Fear of the unknown is the single largest reason for people to “rather stay at home”, than venture into nature. Tourists want reassurance. Thus, hotels are star graded, beaches are awarded Blue Flag status, and nature trails are Green Flag accredited. The Green Flag Trails accreditation system (endorsed by all the main providers of hiking trails in South Africa) is not a grading system that promotes one trail as being superior to another. It’s a scientifically based, accurate objective assessment that allows prospective hikers to make well-informed decisions; ensuring them that they will get what is being promised and will thus be assured of a good trail experience. Green Flag trails are thus, in this sense, “quality trails” in that one can be assured you will get a good experience if you choose the trail according to your aptitude.
The Green Flag trails initiative seeks to offer trail users all the required information regarding the trail to ensure that it meets their expectations, while simultaneously offering trail managers an essential tool to assess trail conditions objectively. It is a voluntary quality mark and sustainable assessment standard for trails. The Green flag accreditation is implemented by the South African Green Flag Trail Expert Group after thoroughly assessing the trail and confirming that it meets the requirements. The assessment checks the condition of the trail, including the availability of information signposts, the path surface condition, the flora and fauna condition, any obstructions on the path, the condition of the constructions, the environmental degradation, and the overall layout of the trail. Green Flag trails further conduct a risk assessment to ensure that managers offer hikers a safe hiking trail.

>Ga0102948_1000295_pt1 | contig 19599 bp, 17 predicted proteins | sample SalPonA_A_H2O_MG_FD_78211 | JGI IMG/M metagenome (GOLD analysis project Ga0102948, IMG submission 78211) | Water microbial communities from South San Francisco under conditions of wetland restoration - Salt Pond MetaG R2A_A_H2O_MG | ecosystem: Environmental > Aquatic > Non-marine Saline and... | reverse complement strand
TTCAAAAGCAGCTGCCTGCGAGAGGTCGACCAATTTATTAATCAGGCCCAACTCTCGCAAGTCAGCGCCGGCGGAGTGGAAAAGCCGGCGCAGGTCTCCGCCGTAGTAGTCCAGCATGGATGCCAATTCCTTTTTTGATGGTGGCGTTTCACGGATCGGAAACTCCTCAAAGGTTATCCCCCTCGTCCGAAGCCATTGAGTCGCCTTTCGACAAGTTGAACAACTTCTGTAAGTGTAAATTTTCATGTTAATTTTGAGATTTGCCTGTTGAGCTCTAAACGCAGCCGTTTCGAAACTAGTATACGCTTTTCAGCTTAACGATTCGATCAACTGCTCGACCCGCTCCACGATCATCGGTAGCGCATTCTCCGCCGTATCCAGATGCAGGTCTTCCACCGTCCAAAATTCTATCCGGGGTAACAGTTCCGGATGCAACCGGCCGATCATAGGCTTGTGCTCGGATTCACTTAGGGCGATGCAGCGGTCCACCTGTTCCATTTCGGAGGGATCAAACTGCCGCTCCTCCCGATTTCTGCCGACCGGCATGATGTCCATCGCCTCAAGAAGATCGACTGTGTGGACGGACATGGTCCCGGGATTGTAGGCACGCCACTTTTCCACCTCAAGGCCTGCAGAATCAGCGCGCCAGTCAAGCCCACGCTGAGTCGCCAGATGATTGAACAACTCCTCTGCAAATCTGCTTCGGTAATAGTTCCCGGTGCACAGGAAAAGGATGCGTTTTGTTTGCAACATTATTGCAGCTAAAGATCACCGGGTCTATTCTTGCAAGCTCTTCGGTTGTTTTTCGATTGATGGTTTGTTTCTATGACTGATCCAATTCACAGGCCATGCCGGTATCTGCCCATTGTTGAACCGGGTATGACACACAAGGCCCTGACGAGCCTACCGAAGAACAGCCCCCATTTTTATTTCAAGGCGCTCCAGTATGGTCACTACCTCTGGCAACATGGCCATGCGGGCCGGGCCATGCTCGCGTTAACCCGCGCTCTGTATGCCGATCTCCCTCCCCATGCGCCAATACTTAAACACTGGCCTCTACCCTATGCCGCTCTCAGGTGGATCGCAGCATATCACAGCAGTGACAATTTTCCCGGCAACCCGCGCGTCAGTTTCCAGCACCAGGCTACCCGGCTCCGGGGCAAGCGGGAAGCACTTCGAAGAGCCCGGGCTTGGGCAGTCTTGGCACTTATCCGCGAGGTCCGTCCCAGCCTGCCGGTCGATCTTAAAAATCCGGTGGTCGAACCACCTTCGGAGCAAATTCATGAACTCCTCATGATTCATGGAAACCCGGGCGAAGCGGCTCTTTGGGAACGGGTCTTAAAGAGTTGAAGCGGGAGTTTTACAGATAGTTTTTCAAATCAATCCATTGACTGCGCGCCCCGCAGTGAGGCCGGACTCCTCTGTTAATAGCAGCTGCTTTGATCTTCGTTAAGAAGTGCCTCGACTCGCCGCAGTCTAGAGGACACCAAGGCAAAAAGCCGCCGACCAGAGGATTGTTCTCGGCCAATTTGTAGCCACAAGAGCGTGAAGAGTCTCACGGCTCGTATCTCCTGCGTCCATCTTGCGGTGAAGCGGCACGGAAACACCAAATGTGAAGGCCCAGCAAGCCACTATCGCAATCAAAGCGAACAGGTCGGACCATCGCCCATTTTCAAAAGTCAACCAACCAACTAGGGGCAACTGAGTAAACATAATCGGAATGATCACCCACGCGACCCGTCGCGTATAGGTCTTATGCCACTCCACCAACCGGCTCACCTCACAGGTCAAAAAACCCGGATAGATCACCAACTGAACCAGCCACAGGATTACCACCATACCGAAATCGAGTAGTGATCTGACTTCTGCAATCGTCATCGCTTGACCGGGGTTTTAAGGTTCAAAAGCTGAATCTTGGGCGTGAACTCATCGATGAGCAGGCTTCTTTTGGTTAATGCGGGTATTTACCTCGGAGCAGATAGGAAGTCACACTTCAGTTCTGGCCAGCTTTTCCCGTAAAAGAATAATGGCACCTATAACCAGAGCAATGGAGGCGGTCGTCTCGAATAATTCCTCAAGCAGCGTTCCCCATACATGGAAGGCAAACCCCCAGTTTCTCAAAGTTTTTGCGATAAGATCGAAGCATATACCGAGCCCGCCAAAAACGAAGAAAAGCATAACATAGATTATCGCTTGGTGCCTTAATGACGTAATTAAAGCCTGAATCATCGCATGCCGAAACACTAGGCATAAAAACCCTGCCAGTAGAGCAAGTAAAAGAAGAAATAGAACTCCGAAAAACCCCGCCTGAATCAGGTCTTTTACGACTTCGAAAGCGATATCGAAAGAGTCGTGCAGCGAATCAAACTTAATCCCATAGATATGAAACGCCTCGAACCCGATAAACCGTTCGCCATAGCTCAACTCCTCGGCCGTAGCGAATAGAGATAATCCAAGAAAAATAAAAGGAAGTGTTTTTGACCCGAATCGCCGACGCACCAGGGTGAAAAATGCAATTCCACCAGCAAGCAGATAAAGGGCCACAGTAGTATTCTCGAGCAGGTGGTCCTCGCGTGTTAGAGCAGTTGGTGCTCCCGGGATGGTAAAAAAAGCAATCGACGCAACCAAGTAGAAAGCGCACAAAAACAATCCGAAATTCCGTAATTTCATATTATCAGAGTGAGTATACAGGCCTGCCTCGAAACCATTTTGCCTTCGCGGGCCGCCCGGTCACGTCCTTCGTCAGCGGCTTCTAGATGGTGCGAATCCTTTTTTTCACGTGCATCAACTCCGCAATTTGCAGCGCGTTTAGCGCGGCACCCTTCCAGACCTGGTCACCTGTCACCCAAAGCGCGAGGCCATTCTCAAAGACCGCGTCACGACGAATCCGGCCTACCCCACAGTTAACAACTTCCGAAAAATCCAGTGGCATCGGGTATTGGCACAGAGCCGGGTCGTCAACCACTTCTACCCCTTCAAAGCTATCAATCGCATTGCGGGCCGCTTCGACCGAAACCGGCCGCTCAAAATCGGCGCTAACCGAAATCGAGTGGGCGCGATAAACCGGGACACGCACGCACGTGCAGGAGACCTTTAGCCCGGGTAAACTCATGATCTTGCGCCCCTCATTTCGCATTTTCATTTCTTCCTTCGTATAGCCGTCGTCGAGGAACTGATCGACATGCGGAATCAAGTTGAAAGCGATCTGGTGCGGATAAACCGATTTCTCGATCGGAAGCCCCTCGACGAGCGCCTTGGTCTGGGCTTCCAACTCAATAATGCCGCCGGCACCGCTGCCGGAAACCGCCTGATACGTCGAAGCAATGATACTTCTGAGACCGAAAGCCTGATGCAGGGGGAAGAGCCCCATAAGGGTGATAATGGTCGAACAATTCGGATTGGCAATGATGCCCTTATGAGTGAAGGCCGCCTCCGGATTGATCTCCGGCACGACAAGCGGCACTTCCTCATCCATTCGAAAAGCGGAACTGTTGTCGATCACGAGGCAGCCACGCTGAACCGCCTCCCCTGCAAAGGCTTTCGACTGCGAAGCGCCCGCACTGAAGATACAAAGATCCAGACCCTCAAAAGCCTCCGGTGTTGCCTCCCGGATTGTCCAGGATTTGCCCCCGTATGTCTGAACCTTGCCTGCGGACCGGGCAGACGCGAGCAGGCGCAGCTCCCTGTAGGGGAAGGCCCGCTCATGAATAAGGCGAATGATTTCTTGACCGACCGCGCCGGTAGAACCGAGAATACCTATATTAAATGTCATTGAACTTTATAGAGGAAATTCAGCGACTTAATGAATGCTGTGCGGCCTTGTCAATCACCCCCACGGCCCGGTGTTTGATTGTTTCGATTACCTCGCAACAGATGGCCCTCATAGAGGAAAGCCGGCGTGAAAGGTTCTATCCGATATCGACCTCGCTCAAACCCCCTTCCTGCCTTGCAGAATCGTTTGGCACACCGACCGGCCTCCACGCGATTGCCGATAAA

The c’s accreditations aim to give recognition to trail owners who adhere to the responsible management concept and deliver a product that is ‘value for money’ to the hikers. This ensures that hikers enjoy their hike and managers keep their trails safe and in good condition.
CapeNature’s Gamkaberg Nature Reserve and World Heritage complex located in the town of Calitzdorp and established with the purpose of conserving the endangered Cape mountain zebras, is home to the Green Flag-accredited Tierkloof Hiking Trail. The moderately strenuous trail offers hikers a breath-taking view of the mountains, the flora and fauna, and the amazing landscape. Hikers overnight at the Oukraal huts, which can accommodate eight people, providing them with mattresses, a fireplace, ablution, fire kettle, and a 3-legged pot. It is a two-day long trail that begins at the Welcome Centre of the reserve, then runs along the dry riverbed through a forested ravine and up a slope to a plateau where the hikers get a view of the Oukraal camp after walking 13.2km.
On the second day, the remaining 11.6km of the trail leads hikers down the slope to another ravine which later links up with the initial trail, from where hikers are led back to the Welcome Centre.
The Gamkaberg staff members were hard at work for about three months, ensuring that the trail adhered to the concept of responsible management. Trail markers at every kilometre in the form of painted leopard spores on rocks were newly painted and made clearly visible. The spores were inspired by the Cape leopard that roams freely in the mountains. An old ladder was dismantled and replaced with a new one that staff made themselves. They also repaired and replaced water barriers that were damaged or in a bad condition on the Oukraal slope and Ribbok Nek slope. Signposts were made and erected indicating the direction to Oukraal.
The Tierkloof Hiking Trail is a wonderful trail worth hiking!
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